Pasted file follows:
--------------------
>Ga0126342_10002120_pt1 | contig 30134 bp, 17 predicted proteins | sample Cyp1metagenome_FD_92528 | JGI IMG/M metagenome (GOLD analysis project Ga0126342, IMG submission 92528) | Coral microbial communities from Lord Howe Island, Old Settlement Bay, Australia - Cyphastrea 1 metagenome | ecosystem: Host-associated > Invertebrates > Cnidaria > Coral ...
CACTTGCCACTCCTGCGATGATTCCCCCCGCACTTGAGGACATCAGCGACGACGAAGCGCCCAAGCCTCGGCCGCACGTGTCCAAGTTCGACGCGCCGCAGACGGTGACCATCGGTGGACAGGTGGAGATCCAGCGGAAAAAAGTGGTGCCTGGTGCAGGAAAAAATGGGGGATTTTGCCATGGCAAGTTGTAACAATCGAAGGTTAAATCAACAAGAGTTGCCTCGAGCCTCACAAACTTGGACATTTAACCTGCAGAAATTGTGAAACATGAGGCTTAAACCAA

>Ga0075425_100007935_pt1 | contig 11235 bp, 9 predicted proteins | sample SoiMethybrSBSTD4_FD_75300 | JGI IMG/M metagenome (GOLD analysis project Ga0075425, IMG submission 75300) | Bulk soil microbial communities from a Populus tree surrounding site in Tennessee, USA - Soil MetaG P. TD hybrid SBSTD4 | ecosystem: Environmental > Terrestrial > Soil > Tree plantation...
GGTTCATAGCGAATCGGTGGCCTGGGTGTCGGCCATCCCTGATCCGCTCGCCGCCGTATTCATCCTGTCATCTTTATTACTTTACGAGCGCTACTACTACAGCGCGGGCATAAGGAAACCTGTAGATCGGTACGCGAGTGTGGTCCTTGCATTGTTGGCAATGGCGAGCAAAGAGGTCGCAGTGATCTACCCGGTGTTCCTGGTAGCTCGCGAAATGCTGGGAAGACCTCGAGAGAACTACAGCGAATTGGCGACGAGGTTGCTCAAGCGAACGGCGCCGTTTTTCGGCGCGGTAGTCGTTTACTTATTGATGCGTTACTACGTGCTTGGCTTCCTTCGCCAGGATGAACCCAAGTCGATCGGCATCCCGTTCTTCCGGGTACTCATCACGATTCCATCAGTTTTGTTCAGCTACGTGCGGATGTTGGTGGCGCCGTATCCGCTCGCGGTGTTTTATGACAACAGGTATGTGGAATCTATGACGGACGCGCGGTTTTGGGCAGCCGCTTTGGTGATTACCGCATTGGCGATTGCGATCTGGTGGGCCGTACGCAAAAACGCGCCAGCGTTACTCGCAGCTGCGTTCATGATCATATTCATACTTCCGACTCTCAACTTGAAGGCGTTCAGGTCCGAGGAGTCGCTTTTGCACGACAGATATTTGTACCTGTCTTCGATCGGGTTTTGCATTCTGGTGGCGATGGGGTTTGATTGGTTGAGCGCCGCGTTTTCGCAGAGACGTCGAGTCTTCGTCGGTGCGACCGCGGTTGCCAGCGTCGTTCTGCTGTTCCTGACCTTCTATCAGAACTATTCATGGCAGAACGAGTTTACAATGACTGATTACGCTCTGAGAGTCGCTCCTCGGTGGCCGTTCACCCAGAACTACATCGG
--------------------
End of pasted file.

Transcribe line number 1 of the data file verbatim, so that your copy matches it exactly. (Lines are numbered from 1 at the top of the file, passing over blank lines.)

>Ga0126342_10002120_pt1 | contig 30134 bp, 17 predicted proteins | sample Cyp1metagenome_FD_92528 | JGI IMG/M metagenome (GOLD analysis project Ga0126342, IMG submission 92528) | Coral microbial communities from Lord Howe Island, Old Settlement Bay, Australia - Cyphastrea 1 metagenome | ecosystem: Host-associated > Invertebrates > Cnidaria > Coral ...